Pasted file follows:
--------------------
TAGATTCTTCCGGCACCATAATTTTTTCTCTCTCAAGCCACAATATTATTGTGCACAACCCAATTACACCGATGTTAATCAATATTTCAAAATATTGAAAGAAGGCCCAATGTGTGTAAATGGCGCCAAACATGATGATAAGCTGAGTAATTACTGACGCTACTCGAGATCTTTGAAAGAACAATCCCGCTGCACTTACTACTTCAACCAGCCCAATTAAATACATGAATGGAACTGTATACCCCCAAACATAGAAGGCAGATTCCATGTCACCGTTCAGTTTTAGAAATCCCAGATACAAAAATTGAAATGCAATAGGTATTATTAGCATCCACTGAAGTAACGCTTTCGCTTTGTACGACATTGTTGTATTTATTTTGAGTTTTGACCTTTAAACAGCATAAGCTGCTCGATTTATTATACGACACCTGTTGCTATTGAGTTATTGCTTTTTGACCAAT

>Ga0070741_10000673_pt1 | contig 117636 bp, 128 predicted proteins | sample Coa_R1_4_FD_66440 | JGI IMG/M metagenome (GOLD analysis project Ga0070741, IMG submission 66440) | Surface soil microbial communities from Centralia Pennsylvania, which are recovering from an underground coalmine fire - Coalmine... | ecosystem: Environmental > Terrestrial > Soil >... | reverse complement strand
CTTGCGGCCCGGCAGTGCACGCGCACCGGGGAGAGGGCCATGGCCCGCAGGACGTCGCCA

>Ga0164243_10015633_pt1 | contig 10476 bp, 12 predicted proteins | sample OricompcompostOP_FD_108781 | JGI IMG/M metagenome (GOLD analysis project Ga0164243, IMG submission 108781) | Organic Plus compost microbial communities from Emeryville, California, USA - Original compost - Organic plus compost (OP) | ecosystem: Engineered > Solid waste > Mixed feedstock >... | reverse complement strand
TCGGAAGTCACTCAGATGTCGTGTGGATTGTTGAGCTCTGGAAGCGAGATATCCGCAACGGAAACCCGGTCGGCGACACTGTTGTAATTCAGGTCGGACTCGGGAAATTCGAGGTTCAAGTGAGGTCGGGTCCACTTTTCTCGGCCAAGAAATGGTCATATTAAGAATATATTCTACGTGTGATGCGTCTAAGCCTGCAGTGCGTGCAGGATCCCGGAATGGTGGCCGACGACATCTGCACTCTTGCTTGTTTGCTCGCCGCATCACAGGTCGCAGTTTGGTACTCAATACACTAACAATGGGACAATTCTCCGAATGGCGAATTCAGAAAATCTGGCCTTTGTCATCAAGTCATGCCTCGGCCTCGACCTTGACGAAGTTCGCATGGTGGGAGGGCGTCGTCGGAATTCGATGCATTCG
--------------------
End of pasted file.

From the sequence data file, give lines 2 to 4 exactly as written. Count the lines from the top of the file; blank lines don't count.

>Ga0070741_10000673_pt1 | contig 117636 bp, 128 predicted proteins | sample Coa_R1_4_FD_66440 | JGI IMG/M metagenome (GOLD analysis project Ga0070741, IMG submission 66440) | Surface soil microbial communities from Centralia Pennsylvania, which are recovering from an underground coalmine fire - Coalmine... | ecosystem: Environmental > Terrestrial > Soil >... | reverse complement strand
CTTGCGGCCCGGCAGTGCACGCGCACCGGGGAGAGGGCCATGGCCCGCAGGACGTCGCCA

>Ga0164243_10015633_pt1 | contig 10476 bp, 12 predicted proteins | sample OricompcompostOP_FD_108781 | JGI IMG/M metagenome (GOLD analysis project Ga0164243, IMG submission 108781) | Organic Plus compost microbial communities from Emeryville, California, USA - Original compost - Organic plus compost (OP) | ecosystem: Engineered > Solid waste > Mixed feedstock >... | reverse complement strand